I stumbled across this meme the other night, and was curious what others thought.
No question that the Internet has focused more fishing pressure, more quickly, on waters where the bite is "hot" than ever possible in the past - that's got to be a negative as far as the fishery is concerned, though some anglers from a 'catching' perspective might view it possitively. Witness the smallie catches and related Facebook postings as a recent example. There is also the issue of fishing forums and forum reports. It was a big problem with stream pressure and naming rivers back in my smallie days, but more recently I've even watched the state crappie board basically become worthless this past year largely due to controversy and comments related to fishing reports, and the following lack of participation and postings to the board - dead. It seems all forums eventually end up in the dumpster if fishing reports are part of the equation.
However, on the other hand, there is no arguing that the Internet has made fishing tips and knowledge more accessible to anglers than ever before, which would seem to be at least somewhat positive. Tourney results can now also be had in a matter of days, unlike times past when you waited for a mailing, and then only those that fished knew what happened. Plus, let's not forget things like Google Earth and other mapping software that makes scouting lake and rivers much easier than ever before, possibly opening us up to finding new waters, or knowing our waters better. Another plus.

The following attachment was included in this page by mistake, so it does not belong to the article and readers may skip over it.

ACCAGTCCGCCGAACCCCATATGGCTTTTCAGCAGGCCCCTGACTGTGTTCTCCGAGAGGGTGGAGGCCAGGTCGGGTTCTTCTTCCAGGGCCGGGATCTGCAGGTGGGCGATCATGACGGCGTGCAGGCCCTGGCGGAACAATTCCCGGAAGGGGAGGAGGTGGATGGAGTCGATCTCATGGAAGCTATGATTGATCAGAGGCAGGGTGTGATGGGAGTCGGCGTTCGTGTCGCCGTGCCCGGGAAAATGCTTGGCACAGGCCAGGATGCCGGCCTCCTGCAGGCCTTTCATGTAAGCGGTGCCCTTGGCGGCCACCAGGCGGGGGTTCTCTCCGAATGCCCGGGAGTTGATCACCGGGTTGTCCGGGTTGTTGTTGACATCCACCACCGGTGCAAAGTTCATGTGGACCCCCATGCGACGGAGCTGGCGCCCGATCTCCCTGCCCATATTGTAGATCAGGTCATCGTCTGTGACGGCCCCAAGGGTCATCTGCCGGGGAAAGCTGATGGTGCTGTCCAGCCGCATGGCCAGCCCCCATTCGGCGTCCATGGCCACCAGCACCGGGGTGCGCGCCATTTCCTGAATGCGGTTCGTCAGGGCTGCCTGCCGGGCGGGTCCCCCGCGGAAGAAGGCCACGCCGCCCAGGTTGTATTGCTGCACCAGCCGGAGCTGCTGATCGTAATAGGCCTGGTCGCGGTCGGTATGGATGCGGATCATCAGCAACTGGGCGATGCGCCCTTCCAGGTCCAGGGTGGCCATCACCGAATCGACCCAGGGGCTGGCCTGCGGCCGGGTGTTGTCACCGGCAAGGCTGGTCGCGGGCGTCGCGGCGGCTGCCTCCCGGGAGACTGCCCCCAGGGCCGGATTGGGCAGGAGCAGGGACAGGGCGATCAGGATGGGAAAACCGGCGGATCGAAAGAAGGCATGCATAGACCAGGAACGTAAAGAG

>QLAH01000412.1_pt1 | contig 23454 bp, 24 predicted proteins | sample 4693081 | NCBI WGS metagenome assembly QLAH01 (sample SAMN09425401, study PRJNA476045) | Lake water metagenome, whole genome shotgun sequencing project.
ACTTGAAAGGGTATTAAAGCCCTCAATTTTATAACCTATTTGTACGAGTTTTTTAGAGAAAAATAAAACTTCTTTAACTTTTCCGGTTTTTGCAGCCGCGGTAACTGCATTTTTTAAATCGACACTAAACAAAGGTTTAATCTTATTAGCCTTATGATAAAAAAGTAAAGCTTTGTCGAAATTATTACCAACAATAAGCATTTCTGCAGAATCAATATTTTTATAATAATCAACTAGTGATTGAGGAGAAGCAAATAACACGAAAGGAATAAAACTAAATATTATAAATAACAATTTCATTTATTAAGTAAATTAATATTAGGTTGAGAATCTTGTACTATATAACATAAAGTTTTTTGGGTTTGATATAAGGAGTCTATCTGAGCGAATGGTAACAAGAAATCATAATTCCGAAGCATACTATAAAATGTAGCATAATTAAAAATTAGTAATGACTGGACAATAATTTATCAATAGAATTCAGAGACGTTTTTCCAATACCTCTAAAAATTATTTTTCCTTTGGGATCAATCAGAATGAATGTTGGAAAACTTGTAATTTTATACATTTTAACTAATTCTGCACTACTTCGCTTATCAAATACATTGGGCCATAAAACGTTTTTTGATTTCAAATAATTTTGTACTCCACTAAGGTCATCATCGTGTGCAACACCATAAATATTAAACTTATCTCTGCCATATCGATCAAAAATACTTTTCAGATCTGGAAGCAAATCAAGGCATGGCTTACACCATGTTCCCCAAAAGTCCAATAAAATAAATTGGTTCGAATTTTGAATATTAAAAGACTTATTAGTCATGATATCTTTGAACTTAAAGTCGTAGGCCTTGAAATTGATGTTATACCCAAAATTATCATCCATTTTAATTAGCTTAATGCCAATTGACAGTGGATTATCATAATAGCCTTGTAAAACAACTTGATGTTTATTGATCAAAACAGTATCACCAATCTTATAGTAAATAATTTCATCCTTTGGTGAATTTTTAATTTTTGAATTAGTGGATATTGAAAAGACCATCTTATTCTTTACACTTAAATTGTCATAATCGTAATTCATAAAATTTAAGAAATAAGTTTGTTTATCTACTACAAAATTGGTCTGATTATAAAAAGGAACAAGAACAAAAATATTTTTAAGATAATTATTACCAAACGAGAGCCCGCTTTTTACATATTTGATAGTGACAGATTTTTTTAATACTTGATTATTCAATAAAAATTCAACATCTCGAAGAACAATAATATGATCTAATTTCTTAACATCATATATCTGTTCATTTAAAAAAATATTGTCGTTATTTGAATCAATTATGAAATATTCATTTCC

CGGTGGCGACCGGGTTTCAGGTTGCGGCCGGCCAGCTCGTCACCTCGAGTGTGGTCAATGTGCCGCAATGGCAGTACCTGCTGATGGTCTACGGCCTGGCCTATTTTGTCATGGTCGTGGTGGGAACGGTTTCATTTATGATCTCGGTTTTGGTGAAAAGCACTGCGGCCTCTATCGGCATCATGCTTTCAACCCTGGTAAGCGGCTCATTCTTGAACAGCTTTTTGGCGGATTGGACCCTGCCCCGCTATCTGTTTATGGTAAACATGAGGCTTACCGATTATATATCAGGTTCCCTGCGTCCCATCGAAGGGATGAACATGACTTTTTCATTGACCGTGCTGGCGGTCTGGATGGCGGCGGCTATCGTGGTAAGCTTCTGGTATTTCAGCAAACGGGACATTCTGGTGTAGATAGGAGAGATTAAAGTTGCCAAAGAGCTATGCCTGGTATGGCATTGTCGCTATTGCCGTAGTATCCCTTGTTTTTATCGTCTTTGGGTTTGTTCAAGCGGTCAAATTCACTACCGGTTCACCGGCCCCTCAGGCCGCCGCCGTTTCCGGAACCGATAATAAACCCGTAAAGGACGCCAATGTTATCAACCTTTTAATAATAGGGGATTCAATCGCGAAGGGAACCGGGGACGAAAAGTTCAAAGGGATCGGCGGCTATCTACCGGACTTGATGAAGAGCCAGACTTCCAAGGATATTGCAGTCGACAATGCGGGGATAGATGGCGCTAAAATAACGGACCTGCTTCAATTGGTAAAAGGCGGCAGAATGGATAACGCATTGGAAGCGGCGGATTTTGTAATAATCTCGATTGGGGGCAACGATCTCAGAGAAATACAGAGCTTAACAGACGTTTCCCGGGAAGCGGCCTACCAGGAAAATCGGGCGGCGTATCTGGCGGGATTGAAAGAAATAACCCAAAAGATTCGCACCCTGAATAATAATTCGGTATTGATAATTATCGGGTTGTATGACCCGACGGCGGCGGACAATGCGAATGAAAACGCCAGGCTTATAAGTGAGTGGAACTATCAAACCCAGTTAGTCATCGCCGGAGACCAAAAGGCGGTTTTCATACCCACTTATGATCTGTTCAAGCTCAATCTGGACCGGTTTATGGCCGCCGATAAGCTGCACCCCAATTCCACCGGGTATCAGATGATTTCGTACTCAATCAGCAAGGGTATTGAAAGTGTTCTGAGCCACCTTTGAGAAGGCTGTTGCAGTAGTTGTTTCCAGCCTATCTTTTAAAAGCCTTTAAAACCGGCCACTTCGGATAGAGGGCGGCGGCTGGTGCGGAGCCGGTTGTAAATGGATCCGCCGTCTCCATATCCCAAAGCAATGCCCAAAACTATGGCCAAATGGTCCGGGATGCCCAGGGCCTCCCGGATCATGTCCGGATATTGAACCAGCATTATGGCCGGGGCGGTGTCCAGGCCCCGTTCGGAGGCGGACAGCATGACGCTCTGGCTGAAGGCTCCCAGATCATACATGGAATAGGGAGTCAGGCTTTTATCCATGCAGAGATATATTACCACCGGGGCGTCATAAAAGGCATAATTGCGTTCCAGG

Angler behavior seems to stand on it's own as a separate issue apart from the Internet. Lazy anglers who just want to hop on the "bent pole pattern" have always been around, and always will be. Yes, technology has allowed this to happen easier, or even more frequently, but human nature hasn't changed much. There have always been those who go out and put in the work, and those who would rather just be taken to the holes. In that regard, the Internet is just another "tool" that makes it easier, or at least more convenient, for the motivationally challenged to practice their craft. But again, that's not a direct fault of the Internet, as much as a human behavior trait, in my eyes. Perhaps you could argue that the Inernet/Facebook/Instagram has created a culture of self-interest where anglers are willing to go to greater lengths to show off their catches to friends and competitors?
So "The Internet" - good, bad or indifferent in regards to fishing and fishing pressure on your waters?